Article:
charlie writes memoir
If you can show your mom, you’re not going there: A memoirandum is a conversation between Charlie Walter and Heather Sellers….
which began on email and grew into this…..
Heather: So Charlie, did you read that article in Brevity? What did you think?
Charlie: This is an interesting post. It actually made me go and check out the NY Times article that sparked the blog post. I cut and pasted a few things from that article to put on the front of my draft, so that I see it every time I open the doc.
Who wants what from whom? What happens if they don’t get it? Why now?
“We need to worry you’re not O.K..”
I thought those were pretty spot-on. What do you think?
And how do you feel about this?
The first piece you write that your family hates means you found your voice.
Heather: I love all this, though I would word it differently….you?
Charlie: “We need to worry you’re not okay”… is one of the best things I’ve heard. The “who wants what, from whom, and what happens if they don’t get it”–that is just yearning to me, with the roadblocks and the hiccups and the current pushing against the character. So I like it, but I like the word yearning better. The last one “the first piece you write that your family hates means you’ve found your voice” is a bit crippling. I’m curious for your thoughts on that.
Heather: I maybe say it this way: Write in a way that makes you feel you can’t show your mom your work. If you can show your mom, you aren’t going there.
It’s more about writing something that is true, something that pursues, something that doesn’t want to please… Does that make sense? Hurting people with art is not my thing. Or hurting them in any way on purpose.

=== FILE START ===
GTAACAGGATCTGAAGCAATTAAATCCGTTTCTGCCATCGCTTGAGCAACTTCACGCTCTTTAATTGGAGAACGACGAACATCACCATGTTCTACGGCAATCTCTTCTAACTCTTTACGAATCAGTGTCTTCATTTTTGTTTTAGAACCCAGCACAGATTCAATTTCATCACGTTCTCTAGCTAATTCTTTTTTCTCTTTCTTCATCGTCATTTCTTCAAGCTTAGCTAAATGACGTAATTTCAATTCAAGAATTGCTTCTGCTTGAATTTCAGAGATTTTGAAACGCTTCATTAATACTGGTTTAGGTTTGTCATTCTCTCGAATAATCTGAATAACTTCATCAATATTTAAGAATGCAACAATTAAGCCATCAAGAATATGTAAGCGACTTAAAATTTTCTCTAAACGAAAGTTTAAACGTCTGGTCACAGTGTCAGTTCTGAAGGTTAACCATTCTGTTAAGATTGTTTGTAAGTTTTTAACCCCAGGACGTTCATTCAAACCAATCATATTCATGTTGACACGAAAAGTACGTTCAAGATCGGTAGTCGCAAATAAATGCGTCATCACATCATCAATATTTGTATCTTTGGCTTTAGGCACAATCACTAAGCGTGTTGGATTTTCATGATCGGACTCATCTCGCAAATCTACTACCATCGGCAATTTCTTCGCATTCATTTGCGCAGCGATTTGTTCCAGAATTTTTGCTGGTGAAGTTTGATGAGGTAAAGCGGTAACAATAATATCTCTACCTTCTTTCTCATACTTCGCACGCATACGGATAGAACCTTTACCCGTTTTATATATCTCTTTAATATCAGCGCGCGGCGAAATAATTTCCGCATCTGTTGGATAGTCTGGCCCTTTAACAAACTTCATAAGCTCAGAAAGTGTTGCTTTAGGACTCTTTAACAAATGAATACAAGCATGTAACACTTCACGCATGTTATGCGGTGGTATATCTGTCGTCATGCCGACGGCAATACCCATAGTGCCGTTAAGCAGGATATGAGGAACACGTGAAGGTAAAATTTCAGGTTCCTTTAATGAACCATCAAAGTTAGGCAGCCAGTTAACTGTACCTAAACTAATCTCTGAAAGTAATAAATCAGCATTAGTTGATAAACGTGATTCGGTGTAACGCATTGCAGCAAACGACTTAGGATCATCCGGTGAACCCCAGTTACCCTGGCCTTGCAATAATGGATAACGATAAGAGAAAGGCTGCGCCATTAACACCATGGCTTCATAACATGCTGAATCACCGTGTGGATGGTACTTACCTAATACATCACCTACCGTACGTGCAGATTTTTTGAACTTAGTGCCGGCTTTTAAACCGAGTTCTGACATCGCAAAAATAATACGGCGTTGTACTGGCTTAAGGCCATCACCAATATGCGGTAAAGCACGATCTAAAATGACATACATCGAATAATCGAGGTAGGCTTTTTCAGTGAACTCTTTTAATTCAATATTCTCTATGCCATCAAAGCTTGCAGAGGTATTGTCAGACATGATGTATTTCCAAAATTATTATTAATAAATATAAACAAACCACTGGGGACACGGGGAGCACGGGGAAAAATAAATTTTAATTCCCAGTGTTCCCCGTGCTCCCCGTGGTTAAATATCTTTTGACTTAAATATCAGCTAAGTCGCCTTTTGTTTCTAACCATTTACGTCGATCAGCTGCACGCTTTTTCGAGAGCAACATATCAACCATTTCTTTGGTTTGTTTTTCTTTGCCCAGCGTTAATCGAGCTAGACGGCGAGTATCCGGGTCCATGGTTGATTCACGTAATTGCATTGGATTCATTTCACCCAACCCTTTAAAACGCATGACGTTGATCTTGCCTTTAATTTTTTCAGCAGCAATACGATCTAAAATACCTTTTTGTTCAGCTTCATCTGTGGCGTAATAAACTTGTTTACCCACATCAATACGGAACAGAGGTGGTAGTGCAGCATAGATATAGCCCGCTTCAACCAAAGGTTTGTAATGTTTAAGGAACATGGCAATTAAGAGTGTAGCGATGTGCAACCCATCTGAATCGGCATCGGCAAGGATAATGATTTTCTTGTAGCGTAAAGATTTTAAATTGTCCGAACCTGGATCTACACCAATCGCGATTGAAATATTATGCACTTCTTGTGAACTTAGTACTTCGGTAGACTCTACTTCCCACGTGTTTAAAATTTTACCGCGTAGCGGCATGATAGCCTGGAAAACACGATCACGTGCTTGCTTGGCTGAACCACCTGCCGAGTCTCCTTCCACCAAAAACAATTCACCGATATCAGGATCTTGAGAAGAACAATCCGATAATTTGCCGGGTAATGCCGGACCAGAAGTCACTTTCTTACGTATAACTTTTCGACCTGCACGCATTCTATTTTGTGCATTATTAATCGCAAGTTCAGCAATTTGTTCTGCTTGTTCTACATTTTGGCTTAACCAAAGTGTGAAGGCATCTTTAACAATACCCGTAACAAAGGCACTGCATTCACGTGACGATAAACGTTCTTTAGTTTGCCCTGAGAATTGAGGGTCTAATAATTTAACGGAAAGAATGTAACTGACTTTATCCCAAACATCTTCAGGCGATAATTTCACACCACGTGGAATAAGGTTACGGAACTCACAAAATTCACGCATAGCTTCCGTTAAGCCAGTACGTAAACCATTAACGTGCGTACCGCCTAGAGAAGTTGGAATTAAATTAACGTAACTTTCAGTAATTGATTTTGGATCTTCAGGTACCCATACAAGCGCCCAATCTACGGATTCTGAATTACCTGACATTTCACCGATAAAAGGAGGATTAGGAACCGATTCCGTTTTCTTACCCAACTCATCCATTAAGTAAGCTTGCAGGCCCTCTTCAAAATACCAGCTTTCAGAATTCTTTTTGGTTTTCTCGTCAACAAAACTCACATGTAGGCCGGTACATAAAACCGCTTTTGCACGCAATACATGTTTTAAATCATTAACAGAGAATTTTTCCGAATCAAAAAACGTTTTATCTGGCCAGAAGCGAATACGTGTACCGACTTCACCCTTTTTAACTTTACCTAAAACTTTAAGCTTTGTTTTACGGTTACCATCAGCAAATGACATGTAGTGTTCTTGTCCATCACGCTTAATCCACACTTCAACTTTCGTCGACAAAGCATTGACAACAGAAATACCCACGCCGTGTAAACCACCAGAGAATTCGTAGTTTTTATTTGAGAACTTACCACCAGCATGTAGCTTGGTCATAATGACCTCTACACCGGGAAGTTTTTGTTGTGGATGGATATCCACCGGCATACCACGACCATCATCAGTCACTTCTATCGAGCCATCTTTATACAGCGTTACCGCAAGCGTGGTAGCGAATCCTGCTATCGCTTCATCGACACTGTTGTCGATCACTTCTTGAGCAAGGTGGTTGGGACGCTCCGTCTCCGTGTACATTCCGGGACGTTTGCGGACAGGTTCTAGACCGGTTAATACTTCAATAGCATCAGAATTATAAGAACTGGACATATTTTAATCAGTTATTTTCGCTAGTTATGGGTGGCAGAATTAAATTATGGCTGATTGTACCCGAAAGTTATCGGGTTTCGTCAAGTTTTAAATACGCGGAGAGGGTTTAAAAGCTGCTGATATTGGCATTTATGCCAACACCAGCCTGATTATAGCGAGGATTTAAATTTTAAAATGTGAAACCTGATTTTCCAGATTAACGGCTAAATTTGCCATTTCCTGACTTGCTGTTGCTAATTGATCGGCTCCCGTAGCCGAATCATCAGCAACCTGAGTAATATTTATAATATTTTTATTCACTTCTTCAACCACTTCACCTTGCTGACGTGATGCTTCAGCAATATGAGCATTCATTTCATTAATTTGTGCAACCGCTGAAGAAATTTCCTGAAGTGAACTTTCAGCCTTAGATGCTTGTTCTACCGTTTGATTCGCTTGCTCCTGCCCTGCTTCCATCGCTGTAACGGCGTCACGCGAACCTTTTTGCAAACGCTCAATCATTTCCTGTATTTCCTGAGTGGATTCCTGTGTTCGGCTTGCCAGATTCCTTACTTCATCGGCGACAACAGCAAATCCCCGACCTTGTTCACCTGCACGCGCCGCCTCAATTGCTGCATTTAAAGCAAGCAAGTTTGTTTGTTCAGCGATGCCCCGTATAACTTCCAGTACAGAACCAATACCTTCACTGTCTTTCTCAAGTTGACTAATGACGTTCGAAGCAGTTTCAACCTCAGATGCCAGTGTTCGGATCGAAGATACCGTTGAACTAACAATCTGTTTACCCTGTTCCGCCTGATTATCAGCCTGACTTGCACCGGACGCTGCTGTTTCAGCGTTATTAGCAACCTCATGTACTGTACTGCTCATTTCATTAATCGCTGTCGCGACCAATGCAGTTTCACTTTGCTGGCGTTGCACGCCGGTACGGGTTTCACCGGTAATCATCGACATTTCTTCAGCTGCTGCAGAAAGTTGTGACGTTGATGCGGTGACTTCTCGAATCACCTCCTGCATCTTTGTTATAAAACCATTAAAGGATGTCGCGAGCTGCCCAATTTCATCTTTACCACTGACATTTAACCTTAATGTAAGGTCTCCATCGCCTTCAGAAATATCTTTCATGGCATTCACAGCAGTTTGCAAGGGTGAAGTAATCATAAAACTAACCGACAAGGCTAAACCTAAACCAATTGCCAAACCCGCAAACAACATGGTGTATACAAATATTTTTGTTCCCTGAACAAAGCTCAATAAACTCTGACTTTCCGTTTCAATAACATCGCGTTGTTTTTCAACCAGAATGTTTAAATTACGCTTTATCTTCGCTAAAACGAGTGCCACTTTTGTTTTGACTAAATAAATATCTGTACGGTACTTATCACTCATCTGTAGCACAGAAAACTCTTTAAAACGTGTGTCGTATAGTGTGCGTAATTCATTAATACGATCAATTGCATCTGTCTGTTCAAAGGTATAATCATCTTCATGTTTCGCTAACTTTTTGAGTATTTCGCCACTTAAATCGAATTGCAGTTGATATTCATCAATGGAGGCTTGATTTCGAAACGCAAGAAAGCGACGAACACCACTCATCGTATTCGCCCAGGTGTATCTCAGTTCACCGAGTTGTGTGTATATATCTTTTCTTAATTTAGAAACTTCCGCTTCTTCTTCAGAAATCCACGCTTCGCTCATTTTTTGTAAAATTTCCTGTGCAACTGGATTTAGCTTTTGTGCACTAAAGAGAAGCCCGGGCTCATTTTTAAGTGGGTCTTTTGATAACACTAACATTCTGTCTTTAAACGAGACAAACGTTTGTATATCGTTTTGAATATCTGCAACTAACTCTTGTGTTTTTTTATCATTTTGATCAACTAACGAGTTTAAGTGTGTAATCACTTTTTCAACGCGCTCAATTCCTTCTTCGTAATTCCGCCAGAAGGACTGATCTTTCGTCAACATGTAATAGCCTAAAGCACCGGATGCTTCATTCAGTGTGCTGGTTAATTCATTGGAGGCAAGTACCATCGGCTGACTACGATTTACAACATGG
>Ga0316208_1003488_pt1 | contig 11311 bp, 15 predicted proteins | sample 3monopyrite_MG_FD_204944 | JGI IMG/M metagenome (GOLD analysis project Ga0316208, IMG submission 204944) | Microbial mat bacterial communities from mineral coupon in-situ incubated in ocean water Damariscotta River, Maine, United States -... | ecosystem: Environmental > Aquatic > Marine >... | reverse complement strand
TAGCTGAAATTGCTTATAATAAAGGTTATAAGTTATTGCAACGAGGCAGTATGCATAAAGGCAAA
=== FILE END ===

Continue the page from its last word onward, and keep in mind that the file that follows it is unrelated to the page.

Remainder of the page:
Charlie: Absolutely. I can get behind that. I think of how someone reviewed your book: “Deft and sure and endlessly kind.” But true! And honest! And spot-on, searing, heat. I find, for myself and my own writing, that I have to keep people away, that I have to keep the close people away—the friends, the family, mostly, the ones who are actually going to care if what they read makes them “worry that I’m not O.K.” Because if they start to worry about me, and the process isn’t finished, then I get timid. I definitely look away. I get abstract. I write about love instead of the girl.
How important is it to keep certain people away from our work?
Heather: Keeping all people away from the work is key, right? No people. I really like your quote so much—“I write about love instead of the girl.” The minute we send something over to the audience, we lose touch with the deep listening that is required, right? We start posing, then we’re posturing, then before we know it we’re preaching.
I think what you just said about worrying about people worrying about you = crippling = self-censorship is a great way to put it. What scares me as a writer is how this very timidity makes me look away and without my even knowing it. Stealth timidity!
Charlie. I’m really missing having you in class. You were never timid!
I’m really trying to work on this very thing in my daily writing practice. How can I go deeper, push further, be more vulnerable, and still make something that is beautiful, worthy of handing over to a reader?
It seems so much more challenging in memoir (compared to fiction, poetry?)—does it?
Heather:So here’s a question. “We have to worry you are not okay.” How far can you go with that before we lose the reader…because it’s an out of control damaged narrator? Is the resolution always going to be some implied okayness?
Charlie: Well, I followed Kerouac and Cassady all the way across the country several times in On the Road: The Original Scroll. It doesn’t get more out-of-control than that. I stuck with them because 1) every narrator has good insights, like Kerouac, and 2) I am still asking as a reader What happens next?
And then I think that there’s something about facade within the narrator that goes on here, too, where, yeah, the narrator is out-of-control damaged, but they have moments where they say, “Hey. I’m okay. I’ve got a handle on this.” It’s a re-balancing. A re-positioning on the high wire. It’s one of those self-esteem talk-up sessions. And this is all before it falls apart again. I’m okay taking the reader down with me, if I’m careful to be honest about the times when I really thought I was on my way back up. Nothing more humiliating than that. It’s not my lows I’m embarassed by; it’s my false highs. Those are the moments I tend to look away from, but I can’t think of anything more compelling, as a reader, than the narrator who is sure that they are coming up out of it, out of the junk.